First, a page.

# Tag Info

3

If we assume that AES is a pseudorandom permutation (which is a standard model for block ciphers), then AES can replace the HMAC in your construction. Be aware, this only works because you have a fixed message length, i.e. the protocol must not accept nonces $> 128$bit. Besides, I guess you are aware of this but you have a shared secret key among all ...

2

Correctly implemented, it should be secure deterministic authenticated encryption. In fact, it is SIV, in the wider sense of using the "SIV construction" as defined in Deterministic Authenticated-Encryption by Rogaway and Shrimpton (except for lacking a header input). The proof of the security of the SIV construction is that: We will now show that if $F$ ...

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It appears there are no official test vectors for PBKDF2-HMAC-SHA256. A StackOverflow user has posted some test vectors that others have validated. Here are the test vectors for HMAC-SHA2 which you should also be running. That said, if you have "implemented some other things that will make the final output different", then you do not have PBKDF2. PBKDF2 is ...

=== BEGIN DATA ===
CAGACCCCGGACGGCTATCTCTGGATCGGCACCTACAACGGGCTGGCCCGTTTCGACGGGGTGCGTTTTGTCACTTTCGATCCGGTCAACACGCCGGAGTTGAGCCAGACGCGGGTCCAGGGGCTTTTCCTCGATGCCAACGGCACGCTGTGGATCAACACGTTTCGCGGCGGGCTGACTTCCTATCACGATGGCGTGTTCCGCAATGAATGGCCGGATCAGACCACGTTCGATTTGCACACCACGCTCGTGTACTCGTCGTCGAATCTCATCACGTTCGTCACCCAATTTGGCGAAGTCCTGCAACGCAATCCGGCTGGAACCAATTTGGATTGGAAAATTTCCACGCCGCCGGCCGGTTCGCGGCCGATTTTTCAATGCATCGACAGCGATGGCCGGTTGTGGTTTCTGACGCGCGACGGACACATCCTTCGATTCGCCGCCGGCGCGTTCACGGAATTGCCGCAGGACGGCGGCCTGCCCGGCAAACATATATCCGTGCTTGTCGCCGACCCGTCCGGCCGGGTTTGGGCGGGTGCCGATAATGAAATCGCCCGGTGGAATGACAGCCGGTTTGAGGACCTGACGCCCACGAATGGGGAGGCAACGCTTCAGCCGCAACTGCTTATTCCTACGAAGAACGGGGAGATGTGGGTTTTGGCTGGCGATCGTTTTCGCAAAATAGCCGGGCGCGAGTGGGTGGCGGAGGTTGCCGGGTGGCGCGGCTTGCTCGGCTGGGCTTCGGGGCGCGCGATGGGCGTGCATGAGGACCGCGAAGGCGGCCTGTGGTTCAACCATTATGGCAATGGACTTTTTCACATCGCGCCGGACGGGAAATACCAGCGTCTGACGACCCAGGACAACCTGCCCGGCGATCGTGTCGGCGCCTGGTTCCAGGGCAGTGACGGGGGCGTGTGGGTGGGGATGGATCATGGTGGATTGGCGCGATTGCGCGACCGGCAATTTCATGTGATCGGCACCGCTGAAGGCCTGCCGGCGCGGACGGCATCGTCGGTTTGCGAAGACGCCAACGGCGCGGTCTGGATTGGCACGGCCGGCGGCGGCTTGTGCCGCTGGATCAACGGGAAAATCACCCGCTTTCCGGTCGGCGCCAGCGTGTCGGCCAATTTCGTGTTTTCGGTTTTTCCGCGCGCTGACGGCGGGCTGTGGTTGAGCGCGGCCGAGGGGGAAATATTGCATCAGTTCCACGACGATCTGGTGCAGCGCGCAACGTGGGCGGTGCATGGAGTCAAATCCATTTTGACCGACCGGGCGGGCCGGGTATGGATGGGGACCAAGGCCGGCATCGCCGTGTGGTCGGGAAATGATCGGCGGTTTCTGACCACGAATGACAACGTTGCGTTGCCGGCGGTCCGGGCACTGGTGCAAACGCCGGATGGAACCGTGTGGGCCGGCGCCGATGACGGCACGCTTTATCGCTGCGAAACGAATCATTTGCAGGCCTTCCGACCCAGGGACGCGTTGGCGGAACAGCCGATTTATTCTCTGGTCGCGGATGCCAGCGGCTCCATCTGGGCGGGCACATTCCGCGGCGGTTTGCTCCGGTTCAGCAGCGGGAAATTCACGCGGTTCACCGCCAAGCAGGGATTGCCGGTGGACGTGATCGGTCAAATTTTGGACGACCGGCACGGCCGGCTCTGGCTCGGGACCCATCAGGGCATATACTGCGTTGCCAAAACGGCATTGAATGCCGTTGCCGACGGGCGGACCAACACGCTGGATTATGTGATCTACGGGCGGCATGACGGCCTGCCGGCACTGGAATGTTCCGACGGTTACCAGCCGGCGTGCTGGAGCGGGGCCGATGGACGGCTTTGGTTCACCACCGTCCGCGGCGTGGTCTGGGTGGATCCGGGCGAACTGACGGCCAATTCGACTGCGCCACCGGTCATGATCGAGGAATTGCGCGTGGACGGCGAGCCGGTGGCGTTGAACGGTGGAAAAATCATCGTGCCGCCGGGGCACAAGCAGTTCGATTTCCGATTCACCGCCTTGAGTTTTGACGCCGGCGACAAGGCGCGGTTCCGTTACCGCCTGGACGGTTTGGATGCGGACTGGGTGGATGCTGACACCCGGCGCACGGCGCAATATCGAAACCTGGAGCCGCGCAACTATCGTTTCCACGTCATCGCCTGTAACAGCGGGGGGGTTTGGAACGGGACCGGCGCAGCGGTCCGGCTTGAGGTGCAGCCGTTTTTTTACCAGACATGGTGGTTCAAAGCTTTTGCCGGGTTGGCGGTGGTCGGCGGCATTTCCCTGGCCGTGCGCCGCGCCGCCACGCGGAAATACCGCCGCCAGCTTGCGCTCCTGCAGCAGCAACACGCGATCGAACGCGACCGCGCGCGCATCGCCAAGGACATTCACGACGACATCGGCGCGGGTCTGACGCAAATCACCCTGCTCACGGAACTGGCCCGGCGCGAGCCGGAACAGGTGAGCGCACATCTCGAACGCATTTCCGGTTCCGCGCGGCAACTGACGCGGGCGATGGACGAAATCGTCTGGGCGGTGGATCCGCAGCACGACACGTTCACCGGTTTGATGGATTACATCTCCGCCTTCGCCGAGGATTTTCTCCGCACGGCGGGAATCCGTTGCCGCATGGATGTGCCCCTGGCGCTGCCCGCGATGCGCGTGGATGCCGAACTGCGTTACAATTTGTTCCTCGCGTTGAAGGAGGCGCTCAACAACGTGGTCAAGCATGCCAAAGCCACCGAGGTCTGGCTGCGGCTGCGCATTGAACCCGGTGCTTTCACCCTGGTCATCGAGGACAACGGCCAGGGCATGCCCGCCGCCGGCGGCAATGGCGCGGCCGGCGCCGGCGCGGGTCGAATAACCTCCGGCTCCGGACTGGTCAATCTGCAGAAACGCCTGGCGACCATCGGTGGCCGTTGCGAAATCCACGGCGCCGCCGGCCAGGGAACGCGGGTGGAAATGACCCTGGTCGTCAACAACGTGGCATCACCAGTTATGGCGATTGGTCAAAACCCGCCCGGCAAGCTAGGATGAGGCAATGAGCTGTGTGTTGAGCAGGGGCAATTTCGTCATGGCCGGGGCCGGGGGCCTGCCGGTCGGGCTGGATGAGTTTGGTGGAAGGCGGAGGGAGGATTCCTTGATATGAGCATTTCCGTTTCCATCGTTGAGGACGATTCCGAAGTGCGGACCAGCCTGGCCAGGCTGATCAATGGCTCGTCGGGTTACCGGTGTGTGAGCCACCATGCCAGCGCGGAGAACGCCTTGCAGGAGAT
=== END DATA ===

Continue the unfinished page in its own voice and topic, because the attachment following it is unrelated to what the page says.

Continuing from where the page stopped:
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Yes, that's fine where TOTPs are generated in accordance with RFC 6238; this is because the time is combined with the secret before generating the HMAC. This means that it isn't practically possible to derive the time (or information about it, such as the time difference) based on the key alone because of the Avalanche effect in the hashing algorithm that is ...

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Now I would like to use a single-block AES128 for the HMAC calculation in this scheme [...] HMAC requires a hash function with a variable input size, so you cannot just use AES in it. If you want to use some other MAC instead of HMAC, you can use AES. AES ECB is a secure MAC for single block messages, so that would work. Given this answer to a ...

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A few things. First of all, MD5 is broken, and no longer suitable for cryptographic purposes. Instead, prefer newer algorithms, like those from the SHA-2 family (SHA-256, SHA-512, etc). Second, the term "signature" in cryptography is defined more narrowly than you would expect. It specifically refers to situations where there is a public key (the ...

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I see no obvious security flaws, but it seems inefficient and is nonstandard. You would be better off always using the root key as the HMAC key and basing the HMAC message/data on only the key index (or other identity) rather than previous keys. That way you can create any of the keys independently. That is essentially what HKDF does in HKDF-Expand. If you ...

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